Jumpala – Review
Follow Genre: Puzzle, Platformer, Fighting
Developer: Yokereba Games
Publisher: Versus Evil
Platform: PC
Tested On: PC

Jumpala – Review

Site Score
8.0
Good: Vibrant Cast, Good Sound Design, Unique Mechanics
Bad: Steep Learning Curve, Sub-par Matchmaking
User Score
8.5
(2 votes)
Click to vote
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Rating: 8.5/10 (2 votes cast)

There haven’t been many titles in the video game world that can blend multiple unrelated genres together. Jumpala, on the other hand, is one of the few titles able to blend some of the most complex genres in gaming, such as puzzlers, platforming, and fighting games, and use mechanics from each to make a unique but enjoyable experience nonetheless.  

Story

As expected, Jumpala doesn’t have much in the story department. From what players can gather from the lore, on the official website, there is a special event that happens every year called the Jumpala Tournament, with various competitors from around the world competing for the title of world champion. The game does offer a backstory for each of the playable characters, and their primary motives for competing, and that’s all it offers. Understandable, considering the game’s primary focus is on a more competitive side.

Graphics

Jumpala uses 2D pixel art and sprite animations, similar to games like Wizard Of Legend and Enter The Gungeon, and needless to say, it fits perfectly. The game oozes personality, even from the title screen, which is heavily colored and vibrant. The stage variety is limited, but each one is unique enough to not cause much of a stir. Ranging from futuristic labs, city skyscrapers, to frozen caverns, each area is unique and correlates with each of the playable characters.

The character designs, however, are the main highlights. Currently, there are seven playable characters, all extremely different from each other aesthetically and gameplay-wise, which will be detailed later. A noticeable trait, however, is that the clothing and colors of each character reflect their personality, which can be further supported by the character’s lore. For example, Lola, one of the playable characters, is described as hot-blooded and determined, and the clothing is ironically red. Frore, another character, is described as elegant and cold, and she wears blue. Overall the game does a fantastic job making the characters as unique as possible.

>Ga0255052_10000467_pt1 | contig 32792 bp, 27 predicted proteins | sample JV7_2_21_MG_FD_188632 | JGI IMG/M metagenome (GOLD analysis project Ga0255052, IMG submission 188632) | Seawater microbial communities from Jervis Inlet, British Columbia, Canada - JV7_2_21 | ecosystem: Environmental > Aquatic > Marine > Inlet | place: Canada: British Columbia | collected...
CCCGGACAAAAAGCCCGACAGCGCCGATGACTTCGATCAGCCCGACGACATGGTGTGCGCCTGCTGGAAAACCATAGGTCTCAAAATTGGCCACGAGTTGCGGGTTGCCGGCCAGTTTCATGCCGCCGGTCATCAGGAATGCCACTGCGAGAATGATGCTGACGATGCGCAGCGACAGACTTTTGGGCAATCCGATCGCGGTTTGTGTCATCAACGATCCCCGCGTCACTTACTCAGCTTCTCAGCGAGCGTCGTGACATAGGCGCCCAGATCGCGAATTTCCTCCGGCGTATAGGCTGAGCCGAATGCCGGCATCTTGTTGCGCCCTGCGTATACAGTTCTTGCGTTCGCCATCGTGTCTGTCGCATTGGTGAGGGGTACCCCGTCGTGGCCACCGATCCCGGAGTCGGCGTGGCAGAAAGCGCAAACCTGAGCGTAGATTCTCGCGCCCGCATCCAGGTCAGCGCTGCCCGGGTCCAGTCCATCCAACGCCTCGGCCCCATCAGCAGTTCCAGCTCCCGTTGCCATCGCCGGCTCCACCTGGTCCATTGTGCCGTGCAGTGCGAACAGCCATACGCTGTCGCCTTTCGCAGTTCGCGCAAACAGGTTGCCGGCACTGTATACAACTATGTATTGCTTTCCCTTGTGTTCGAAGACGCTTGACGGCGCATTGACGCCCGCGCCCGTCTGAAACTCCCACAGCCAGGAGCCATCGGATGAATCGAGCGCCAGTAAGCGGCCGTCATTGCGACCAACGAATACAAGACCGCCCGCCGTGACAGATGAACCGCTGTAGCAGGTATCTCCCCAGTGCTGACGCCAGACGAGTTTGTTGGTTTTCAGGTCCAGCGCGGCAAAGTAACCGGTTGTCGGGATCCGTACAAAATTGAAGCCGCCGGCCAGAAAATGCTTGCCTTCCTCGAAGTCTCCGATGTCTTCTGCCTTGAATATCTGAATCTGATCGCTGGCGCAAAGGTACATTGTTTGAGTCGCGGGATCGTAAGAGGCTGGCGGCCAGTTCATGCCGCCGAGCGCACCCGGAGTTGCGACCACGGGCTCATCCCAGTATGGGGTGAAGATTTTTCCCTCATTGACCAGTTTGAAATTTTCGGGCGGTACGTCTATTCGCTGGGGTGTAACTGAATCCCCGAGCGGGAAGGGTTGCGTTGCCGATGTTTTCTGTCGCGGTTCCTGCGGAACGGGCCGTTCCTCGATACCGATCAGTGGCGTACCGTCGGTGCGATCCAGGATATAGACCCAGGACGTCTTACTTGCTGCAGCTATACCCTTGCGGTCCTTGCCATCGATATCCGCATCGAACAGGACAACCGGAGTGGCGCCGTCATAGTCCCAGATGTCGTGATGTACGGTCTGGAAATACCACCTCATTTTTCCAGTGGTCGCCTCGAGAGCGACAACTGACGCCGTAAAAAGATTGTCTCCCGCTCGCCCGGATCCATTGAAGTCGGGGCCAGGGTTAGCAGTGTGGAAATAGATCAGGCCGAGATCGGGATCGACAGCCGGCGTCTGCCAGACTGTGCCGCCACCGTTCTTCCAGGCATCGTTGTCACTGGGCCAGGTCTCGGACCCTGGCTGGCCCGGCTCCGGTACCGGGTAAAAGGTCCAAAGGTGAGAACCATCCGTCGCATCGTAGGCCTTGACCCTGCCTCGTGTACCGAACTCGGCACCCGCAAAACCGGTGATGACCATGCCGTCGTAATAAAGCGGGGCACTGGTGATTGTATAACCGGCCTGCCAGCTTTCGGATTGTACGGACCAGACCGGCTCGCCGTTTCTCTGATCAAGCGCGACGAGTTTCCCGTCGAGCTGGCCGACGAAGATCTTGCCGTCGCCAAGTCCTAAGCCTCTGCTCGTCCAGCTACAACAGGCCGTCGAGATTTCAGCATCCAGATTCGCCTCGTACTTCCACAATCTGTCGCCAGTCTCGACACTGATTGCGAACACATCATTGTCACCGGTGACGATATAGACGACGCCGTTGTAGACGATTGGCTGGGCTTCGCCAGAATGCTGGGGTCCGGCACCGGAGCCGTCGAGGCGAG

Sound

Instead of using a more conventional form of chiptune, which is prevalent in most pixelated games, Jumpala uses synthwave and heavy beats to carry its soundtrack. When traversing through levels, the music is somewhat calm but still upbeat enough to support the competitive nature of the game. Certain stages, like Twilight Canyon, are more subtle and atmospheric and fit the mood of traveling through the sky, while Arata City, is more futuristic and fast-paced, fitting the urban setting. 

Sound effects are well done also, when passing on tiles, a noticeable pip is heard when players take control of tiles, ringing noises are heard when power-up chests are opened, and the abilities of each character are loud and distinct enough to know what is being used. One of the characters has the ability to stop time for the whole stage, and when he does, players can hear the distortion of everything freezing, even the music, a noticeable feat in its own right.

Gameplay